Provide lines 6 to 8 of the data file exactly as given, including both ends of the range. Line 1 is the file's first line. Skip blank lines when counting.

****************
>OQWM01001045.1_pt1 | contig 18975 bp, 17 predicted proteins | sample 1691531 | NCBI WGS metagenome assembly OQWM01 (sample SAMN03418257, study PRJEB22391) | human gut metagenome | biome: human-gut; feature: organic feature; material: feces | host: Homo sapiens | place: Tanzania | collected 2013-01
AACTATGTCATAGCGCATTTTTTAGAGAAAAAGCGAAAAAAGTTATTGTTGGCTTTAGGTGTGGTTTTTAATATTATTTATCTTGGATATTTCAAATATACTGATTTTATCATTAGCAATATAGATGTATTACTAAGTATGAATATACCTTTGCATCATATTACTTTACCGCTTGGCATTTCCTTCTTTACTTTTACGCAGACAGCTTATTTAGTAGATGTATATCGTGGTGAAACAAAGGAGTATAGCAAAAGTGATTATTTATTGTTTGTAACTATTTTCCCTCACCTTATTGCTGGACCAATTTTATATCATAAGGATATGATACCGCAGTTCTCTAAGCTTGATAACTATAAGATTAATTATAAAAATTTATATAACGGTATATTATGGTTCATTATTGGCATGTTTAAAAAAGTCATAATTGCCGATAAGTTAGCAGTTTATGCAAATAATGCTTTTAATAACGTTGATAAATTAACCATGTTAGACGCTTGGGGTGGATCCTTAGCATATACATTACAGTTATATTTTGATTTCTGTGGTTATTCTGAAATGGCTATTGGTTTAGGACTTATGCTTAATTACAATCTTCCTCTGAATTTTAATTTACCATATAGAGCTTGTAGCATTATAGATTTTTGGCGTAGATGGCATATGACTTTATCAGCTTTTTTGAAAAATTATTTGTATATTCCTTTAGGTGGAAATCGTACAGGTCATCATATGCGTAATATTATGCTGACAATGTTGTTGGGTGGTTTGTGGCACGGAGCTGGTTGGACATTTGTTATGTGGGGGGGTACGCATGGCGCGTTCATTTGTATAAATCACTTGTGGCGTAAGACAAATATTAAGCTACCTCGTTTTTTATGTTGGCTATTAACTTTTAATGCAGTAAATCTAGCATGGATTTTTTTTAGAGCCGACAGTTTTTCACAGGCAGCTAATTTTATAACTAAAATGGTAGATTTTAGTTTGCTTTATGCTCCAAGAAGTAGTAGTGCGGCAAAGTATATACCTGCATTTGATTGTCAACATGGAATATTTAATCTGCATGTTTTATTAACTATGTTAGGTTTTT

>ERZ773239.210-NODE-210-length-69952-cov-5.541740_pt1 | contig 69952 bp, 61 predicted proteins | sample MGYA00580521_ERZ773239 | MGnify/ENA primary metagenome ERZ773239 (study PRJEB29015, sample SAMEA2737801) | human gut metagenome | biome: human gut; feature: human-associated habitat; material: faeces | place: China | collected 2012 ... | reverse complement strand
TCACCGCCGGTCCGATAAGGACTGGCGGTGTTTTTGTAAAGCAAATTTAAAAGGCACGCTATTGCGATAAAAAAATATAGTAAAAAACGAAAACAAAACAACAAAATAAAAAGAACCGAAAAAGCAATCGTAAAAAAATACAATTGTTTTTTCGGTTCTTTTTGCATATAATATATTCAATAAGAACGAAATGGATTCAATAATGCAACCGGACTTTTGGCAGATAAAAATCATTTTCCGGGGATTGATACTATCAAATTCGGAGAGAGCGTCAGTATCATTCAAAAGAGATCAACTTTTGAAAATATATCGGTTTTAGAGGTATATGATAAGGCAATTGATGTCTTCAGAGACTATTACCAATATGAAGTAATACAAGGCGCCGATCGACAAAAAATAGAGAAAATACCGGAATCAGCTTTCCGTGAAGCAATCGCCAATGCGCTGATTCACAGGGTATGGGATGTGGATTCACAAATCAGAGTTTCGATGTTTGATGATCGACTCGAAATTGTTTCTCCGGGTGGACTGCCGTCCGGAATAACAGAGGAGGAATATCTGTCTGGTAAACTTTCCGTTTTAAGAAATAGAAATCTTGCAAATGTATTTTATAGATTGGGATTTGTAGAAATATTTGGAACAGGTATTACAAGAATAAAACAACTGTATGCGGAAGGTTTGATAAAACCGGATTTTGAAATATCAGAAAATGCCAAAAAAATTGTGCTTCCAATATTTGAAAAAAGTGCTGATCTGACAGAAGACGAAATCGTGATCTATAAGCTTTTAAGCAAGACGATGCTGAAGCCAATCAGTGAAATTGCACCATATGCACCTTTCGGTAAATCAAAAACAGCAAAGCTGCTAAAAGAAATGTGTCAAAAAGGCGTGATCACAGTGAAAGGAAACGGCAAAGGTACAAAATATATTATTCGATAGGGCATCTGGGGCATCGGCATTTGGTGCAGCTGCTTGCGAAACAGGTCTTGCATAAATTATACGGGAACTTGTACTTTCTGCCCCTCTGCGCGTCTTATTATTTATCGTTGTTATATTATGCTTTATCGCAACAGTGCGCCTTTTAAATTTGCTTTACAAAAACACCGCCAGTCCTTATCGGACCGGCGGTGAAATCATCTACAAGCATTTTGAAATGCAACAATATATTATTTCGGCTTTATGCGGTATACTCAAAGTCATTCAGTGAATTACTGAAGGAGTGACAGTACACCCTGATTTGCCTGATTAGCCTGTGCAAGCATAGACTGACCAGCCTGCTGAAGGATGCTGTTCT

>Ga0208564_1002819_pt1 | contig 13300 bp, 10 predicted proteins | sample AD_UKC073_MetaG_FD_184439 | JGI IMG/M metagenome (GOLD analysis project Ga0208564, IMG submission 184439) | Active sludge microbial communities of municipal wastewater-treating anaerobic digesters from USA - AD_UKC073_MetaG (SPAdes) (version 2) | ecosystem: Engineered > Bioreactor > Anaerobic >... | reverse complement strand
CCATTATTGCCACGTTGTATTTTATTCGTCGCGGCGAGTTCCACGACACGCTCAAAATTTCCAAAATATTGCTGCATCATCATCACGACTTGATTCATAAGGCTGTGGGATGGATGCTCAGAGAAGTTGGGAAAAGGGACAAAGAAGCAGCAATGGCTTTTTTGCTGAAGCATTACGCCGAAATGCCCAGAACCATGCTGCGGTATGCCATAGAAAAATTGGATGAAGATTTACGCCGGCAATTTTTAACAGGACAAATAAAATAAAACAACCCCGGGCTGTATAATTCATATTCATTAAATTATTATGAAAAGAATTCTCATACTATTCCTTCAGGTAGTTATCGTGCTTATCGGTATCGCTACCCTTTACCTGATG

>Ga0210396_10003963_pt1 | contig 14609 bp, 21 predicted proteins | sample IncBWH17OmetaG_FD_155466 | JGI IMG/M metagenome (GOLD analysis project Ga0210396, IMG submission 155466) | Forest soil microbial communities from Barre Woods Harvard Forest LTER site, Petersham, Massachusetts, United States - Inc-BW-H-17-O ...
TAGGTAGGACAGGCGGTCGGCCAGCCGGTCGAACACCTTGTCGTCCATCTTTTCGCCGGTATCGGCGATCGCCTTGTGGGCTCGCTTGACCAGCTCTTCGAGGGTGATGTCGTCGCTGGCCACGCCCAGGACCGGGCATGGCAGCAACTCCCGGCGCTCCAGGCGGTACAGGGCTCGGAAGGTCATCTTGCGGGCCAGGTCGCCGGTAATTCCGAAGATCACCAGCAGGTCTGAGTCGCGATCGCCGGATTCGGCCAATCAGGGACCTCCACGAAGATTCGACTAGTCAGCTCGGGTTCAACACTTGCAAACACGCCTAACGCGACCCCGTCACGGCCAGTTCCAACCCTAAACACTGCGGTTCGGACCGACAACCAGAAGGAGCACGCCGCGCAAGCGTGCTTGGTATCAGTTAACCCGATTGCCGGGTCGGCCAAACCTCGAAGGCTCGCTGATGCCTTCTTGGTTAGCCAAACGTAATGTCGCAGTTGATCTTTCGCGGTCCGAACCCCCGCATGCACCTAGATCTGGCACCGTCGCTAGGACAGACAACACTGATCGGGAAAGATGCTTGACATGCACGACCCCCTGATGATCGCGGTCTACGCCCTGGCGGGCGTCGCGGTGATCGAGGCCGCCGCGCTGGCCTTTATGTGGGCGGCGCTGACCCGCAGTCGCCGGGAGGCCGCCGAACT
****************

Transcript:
CCATTATTGCCACGTTGTATTTTATTCGTCGCGGCGAGTTCCACGACACGCTCAAAATTTCCAAAATATTGCTGCATCATCATCACGACTTGATTCATAAGGCTGTGGGATGGATGCTCAGAGAAGTTGGGAAAAGGGACAAAGAAGCAGCAATGGCTTTTTTGCTGAAGCATTACGCCGAAATGCCCAGAACCATGCTGCGGTATGCCATAGAAAAATTGGATGAAGATTTACGCCGGCAATTTTTAACAGGACAAATAAAATAAAACAACCCCGGGCTGTATAATTCATATTCATTAAATTATTATGAAAAGAATTCTCATACTATTCCTTCAGGTAGTTATCGTGCTTATCGGTATCGCTACCCTTTACCTGATG

>Ga0210396_10003963_pt1 | contig 14609 bp, 21 predicted proteins | sample IncBWH17OmetaG_FD_155466 | JGI IMG/M metagenome (GOLD analysis project Ga0210396, IMG submission 155466) | Forest soil microbial communities from Barre Woods Harvard Forest LTER site, Petersham, Massachusetts, United States - Inc-BW-H-17-O ...
TAGGTAGGACAGGCGGTCGGCCAGCCGGTCGAACACCTTGTCGTCCATCTTTTCGCCGGTATCGGCGATCGCCTTGTGGGCTCGCTTGACCAGCTCTTCGAGGGTGATGTCGTCGCTGGCCACGCCCAGGACCGGGCATGGCAGCAACTCCCGGCGCTCCAGGCGGTACAGGGCTCGGAAGGTCATCTTGCGGGCCAGGTCGCCGGTAATTCCGAAGATCACCAGCAGGTCTGAGTCGCGATCGCCGGATTCGGCCAATCAGGGACCTCCACGAAGATTCGACTAGTCAGCTCGGGTTCAACACTTGCAAACACGCCTAACGCGACCCCGTCACGGCCAGTTCCAACCCTAAACACTGCGGTTCGGACCGACAACCAGAAGGAGCACGCCGCGCAAGCGTGCTTGGTATCAGTTAACCCGATTGCCGGGTCGGCCAAACCTCGAAGGCTCGCTGATGCCTTCTTGGTTAGCCAAACGTAATGTCGCAGTTGATCTTTCGCGGTCCGAACCCCCGCATGCACCTAGATCTGGCACCGTCGCTAGGACAGACAACACTGATCGGGAAAGATGCTTGACATGCACGACCCCCTGATGATCGCGGTCTACGCCCTGGCGGGCGTCGCGGTGATCGAGGCCGCCGCGCTGGCCTTTATGTGGGCGGCGCTGACCCGCAGTCGCCGGGAGGCCGCCGAACT